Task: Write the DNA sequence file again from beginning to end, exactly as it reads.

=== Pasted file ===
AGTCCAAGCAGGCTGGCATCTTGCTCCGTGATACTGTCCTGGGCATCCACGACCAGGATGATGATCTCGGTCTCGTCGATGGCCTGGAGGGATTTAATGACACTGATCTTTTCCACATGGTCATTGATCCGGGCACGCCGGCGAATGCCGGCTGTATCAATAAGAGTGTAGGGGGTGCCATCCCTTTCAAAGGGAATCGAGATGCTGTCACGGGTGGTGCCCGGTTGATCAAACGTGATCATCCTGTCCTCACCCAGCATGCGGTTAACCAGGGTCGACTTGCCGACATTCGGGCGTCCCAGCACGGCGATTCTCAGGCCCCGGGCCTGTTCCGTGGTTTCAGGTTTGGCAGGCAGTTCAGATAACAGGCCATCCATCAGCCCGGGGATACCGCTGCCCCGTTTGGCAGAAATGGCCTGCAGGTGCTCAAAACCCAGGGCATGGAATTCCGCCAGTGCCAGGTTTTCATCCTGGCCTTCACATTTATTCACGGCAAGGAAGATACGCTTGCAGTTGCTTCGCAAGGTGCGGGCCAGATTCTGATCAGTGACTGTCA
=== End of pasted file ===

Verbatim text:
AGTCCAAGCAGGCTGGCATCTTGCTCCGTGATACTGTCCTGGGCATCCACGACCAGGATGATGATCTCGGTCTCGTCGATGGCCTGGAGGGATTTAATGACACTGATCTTTTCCACATGGTCATTGATCCGGGCACGCCGGCGAATGCCGGCTGTATCAATAAGAGTGTAGGGGGTGCCATCCCTTTCAAAGGGAATCGAGATGCTGTCACGGGTGGTGCCCGGTTGATCAAACGTGATCATCCTGTCCTCACCCAGCATGCGGTTAACCAGGGTCGACTTGCCGACATTCGGGCGTCCCAGCACGGCGATTCTCAGGCCCCGGGCCTGTTCCGTGGTTTCAGGTTTGGCAGGCAGTTCAGATAACAGGCCATCCATCAGCCCGGGGATACCGCTGCCCCGTTTGGCAGAAATGGCCTGCAGGTGCTCAAAACCCAGGGCATGGAATTCCGCCAGTGCCAGGTTTTCATCCTGGCCTTCACATTTATTCACGGCAAGGAAGATACGCTTGCAGTTGCTTCGCAAGGTGCGGGCCAGATTCTGATCAGTGACTGTCA